Sathasivam was to play the first of his three epic innings in a match for Ceylon against India at Colombo in 1944-45. There was no play on the first day. Vijay Merchant, captaining the Indian team, put the hosts in to bat. They put up a pathetic 107, Ryle de Soysa top-scoring with 38. Sathasivam scored 10. Vinoo Mankad was in superb bowling form, taking 8 for 35, with Shute Banerjee picking up 2 for 13.

In response, India were bowled out for 179, Mushtaq Ali top-scoring with 49, followed by 48 by wicketkeeper BB Nimbalkar and 36 by the skipper, opening the innings. For the hosts, Robert de Kretser, making his First-Class debut, took 4/56. Asanka Gurusinha: A gritty, technically sound batsman and anchor of Sri Lankan batting

In the incomplete Ceylon 2nd innings of 225 for 7, Sathasivam scored 111. Considering that the century was scored against really fine bowlers like Lala Amarnath, Banerjee, Commandur Rangachari, CS Nayudu and Mankad himself, this was an effort much-appreciated even by the Indian team, Merchant paying a visit to the home dressing-room at the end of the game to present Sathasivam with a stump “in appreciation for a really fine innings”.

The third major innings came against a Commonwealth XI, at Colombo on in February 1950. Led by “Jock” Livingston of New South Wales, the Commonwealth XI was a fairly strong unit. Livingston won the toss and took first strike. His top-order batsmen pitched in to post a competitive 355 for 5, former Test cricketer Winston Place scoring 96 and Worrell hitting 77.

Ceylon could only muster 153 in the 1st innings, the cornerstone of the total being 96 by Sathasivam (an interesting coincidence that the top-scorers of both teams would have identical scores in their respective first innings).

Following on, Ceylon were dismissed for 151 to lose by an innings and 51 runs. The Press went to town about this knock of 96 by the local hero, his third epic innings. It was reported that Worrell had led the applause as Sathasivam had walked back to the pavilion after this knock. It was also reported that Worrell was reputed to have remarked that if he were asked to choose a World XI, “Sathasivam of Ceylon” would be the first choice – high praise indeed from a man known to be very temperate with his words.

Sathasivam’s last First-Class match was played at Lahore for Ceylon against Pakistan, in March 1950, a match that the hosts won by an innings and 45 runs. Ceylon captain SS Jayawickreme won the toss and put the hosts in. Pakistan scored 362 as Imtiaz Ahmed hit 127 and Asghar Ali 73, while Gamini Goonesena took 4 for 99. READ: Muttiah Muralitharan’s batting world record!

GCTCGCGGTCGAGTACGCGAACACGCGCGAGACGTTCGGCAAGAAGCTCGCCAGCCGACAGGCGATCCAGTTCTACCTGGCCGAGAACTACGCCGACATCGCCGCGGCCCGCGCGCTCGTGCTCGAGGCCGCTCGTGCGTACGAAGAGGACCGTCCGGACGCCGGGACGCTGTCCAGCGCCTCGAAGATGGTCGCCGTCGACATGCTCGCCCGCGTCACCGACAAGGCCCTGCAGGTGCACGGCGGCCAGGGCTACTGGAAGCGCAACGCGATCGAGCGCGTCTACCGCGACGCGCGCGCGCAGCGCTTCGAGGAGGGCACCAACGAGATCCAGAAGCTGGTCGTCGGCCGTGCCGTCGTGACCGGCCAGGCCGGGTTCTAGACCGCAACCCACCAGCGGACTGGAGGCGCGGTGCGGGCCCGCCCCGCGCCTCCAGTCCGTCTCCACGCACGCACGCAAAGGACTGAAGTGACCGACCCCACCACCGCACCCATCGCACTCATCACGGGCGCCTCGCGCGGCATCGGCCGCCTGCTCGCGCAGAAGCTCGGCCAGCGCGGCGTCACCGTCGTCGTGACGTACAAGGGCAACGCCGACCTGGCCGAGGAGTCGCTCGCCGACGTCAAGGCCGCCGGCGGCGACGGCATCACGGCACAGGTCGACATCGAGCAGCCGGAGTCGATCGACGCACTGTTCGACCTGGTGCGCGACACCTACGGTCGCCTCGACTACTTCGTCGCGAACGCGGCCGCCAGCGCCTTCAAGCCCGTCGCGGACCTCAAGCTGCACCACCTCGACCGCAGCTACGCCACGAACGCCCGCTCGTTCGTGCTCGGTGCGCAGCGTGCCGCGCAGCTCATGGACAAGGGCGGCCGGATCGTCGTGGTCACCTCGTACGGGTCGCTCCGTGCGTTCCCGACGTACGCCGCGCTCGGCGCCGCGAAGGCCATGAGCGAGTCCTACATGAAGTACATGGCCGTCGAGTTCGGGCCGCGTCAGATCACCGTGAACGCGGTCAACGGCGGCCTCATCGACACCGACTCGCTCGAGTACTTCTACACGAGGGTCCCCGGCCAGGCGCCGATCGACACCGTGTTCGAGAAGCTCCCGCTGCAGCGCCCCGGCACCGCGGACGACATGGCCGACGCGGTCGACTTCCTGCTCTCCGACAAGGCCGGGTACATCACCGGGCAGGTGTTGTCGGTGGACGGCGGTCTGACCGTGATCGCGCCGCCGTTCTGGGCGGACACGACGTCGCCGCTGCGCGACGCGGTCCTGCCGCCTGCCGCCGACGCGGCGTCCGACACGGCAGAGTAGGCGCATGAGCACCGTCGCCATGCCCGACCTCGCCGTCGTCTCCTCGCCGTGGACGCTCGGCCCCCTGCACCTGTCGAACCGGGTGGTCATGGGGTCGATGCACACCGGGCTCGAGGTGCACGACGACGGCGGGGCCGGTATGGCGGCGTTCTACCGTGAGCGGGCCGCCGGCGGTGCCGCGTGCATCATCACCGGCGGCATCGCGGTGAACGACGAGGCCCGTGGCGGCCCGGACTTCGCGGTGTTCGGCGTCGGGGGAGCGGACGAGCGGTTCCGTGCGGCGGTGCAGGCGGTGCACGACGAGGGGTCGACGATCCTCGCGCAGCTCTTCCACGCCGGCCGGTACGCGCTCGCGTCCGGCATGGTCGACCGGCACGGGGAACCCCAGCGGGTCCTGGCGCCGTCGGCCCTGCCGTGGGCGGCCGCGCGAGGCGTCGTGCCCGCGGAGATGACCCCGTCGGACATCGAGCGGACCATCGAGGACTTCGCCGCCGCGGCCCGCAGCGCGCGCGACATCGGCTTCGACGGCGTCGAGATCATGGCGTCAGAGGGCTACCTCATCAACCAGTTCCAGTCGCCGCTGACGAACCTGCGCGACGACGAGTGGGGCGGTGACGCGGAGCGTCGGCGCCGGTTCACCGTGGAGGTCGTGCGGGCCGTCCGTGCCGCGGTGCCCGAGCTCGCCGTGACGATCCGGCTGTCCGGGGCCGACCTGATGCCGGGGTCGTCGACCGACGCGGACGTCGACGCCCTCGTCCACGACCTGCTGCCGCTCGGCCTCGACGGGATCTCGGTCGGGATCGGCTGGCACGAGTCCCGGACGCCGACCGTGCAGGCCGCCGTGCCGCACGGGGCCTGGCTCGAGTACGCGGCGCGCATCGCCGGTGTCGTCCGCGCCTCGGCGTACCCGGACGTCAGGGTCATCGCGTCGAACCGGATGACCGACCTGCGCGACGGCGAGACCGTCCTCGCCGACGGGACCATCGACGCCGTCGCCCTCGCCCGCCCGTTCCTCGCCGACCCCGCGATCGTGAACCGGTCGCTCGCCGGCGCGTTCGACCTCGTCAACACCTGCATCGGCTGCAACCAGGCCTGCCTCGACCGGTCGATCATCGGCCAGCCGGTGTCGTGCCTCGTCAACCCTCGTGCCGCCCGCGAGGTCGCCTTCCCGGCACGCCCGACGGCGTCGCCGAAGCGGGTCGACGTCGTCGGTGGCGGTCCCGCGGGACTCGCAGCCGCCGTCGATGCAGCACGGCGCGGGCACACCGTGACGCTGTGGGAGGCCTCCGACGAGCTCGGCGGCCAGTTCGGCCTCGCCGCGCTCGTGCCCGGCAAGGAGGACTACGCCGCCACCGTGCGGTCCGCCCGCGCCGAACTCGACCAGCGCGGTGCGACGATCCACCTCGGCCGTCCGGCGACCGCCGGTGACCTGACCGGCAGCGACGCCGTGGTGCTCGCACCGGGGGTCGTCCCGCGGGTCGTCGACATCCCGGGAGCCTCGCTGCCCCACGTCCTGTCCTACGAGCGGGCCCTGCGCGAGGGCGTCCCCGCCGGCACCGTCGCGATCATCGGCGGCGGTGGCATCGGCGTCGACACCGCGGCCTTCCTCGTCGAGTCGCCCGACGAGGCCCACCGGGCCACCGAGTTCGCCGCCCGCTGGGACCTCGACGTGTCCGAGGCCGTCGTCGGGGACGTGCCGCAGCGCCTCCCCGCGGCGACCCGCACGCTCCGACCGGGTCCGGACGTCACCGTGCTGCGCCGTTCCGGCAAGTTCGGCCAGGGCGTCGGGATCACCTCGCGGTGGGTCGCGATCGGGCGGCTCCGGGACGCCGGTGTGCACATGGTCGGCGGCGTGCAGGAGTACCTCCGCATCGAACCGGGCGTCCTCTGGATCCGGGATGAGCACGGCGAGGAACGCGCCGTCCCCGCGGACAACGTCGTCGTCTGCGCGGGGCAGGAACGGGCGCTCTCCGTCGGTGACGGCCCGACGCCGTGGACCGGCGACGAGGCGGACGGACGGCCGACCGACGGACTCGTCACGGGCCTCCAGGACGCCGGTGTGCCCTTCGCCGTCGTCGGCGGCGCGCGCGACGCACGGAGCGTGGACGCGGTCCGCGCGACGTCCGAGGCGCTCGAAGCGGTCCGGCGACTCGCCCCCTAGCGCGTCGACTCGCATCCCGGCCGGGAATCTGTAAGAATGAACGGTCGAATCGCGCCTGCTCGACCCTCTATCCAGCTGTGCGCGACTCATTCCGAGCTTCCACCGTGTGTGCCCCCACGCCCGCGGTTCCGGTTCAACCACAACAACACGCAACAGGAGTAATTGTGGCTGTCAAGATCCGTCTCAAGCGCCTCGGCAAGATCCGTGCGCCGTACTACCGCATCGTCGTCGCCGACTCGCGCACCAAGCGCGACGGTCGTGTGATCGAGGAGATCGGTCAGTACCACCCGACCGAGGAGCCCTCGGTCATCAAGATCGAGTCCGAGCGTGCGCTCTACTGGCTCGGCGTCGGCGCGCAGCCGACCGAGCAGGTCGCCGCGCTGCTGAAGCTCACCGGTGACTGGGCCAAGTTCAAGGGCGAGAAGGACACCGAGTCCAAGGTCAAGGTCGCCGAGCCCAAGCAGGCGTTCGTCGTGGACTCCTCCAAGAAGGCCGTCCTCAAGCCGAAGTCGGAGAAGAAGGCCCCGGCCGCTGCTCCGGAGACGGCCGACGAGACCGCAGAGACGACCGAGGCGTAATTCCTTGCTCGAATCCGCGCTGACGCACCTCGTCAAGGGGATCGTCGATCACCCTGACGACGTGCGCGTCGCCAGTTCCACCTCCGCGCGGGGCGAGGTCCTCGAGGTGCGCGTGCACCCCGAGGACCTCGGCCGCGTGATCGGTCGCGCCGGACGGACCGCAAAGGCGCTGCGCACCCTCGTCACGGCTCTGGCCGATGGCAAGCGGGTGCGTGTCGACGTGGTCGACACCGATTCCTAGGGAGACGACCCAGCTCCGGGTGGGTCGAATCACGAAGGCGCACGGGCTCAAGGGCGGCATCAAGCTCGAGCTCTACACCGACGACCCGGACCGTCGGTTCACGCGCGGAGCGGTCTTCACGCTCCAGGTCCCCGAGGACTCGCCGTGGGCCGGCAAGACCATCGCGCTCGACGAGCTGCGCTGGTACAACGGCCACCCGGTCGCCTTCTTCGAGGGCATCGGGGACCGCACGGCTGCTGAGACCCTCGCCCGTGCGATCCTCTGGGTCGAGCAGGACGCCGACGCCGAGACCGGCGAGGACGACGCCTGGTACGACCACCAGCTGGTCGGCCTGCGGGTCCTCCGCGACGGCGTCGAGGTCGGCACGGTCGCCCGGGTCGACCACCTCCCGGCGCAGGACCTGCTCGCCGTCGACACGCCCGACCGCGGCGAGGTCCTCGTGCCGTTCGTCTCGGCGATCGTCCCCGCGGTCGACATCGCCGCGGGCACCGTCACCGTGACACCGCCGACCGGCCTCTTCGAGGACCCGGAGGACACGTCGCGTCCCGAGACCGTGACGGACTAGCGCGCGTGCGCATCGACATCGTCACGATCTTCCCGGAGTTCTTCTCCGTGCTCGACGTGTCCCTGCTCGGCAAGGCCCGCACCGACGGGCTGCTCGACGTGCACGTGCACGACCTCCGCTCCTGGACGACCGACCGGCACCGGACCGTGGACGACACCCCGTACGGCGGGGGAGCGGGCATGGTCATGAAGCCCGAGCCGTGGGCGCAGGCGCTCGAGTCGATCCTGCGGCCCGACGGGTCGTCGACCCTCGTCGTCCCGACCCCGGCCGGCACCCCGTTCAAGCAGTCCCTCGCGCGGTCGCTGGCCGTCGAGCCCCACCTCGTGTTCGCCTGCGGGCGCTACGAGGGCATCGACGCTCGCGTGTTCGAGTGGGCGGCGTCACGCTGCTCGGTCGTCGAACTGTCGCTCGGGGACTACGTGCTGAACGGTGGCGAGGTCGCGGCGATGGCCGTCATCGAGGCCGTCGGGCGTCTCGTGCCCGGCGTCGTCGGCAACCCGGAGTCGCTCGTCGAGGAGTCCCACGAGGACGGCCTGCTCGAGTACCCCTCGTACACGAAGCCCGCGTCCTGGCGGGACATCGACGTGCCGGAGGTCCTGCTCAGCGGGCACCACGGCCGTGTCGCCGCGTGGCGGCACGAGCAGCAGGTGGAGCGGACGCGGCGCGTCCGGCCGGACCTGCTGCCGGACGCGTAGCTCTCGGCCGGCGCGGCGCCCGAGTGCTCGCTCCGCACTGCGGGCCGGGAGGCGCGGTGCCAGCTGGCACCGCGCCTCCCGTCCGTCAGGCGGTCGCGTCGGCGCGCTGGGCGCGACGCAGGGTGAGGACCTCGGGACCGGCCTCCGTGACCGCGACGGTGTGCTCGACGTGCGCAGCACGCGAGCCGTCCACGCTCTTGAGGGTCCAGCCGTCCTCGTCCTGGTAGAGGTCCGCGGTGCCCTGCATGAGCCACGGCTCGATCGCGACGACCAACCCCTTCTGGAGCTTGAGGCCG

The Ceylon reply of 166 was built around 41 by Sathyendra Coomaraswamy and 34 by Stanley Jayasinghe. “Satha” scored only 6. Following on, Ceylon put up 151, Sathasivam (56) scoring the only 50 of the innings. Khalid Qureshi (4 for 29), Fazal Mahmood (3 for 48) and Khan Mohammad (2 for 42) did the damage for the hosts.

Mahadevan Sathasivam also played 6 Second-Class matches, captaining Ceylon against the 1948 “Invincibles” of Don Bradman on March 27, 1948; Malaya, against the 1959-60 Australians; and Hong Kong, in one-day matches in 1959. In other words, he captained at least three countries. He is also reputed to have captained the Singapore team in one-day matches.

From contemporary accounts, it seems that Sathasivam was a flamboyant character, with a decided playboy image, who liked to party through the night. Historian Michael Roberts, echoing views of some of his fellow players, is of the opinion that “Satha was a hopeless fielder, never chased a ball, dropped catches and all because for most of the time he was drunk.”

Well, that would be a matter of opinion, perhaps. What is known, however, is that his wife had filed divorce proceedings against him on grounds of infidelity.

He was involved in an imbroglio over the murder of his wife, Anandan Sathasivam, and was remanded in judicial custody for 625 days. His trial lasted 57 days. Sathasivam was ultimately exonerated of any blame for the crime and was released from jail. The bad publicity of this sorry personal event in his life prompted him to leave Ceylon and settle in Singapore and Malaysia in later life.

On July 9, 1977, the man who was reputed to have scored 40 centuries and 4 double-centuries in all grades of cricket passed away in Colombo of a heart attack. He would later find a mention in Shehan Karunatilaka’s masterpiece Chinaman.

(Pradip Dhole is a retired medical doctor with a life-long interest in cricket history and statistics)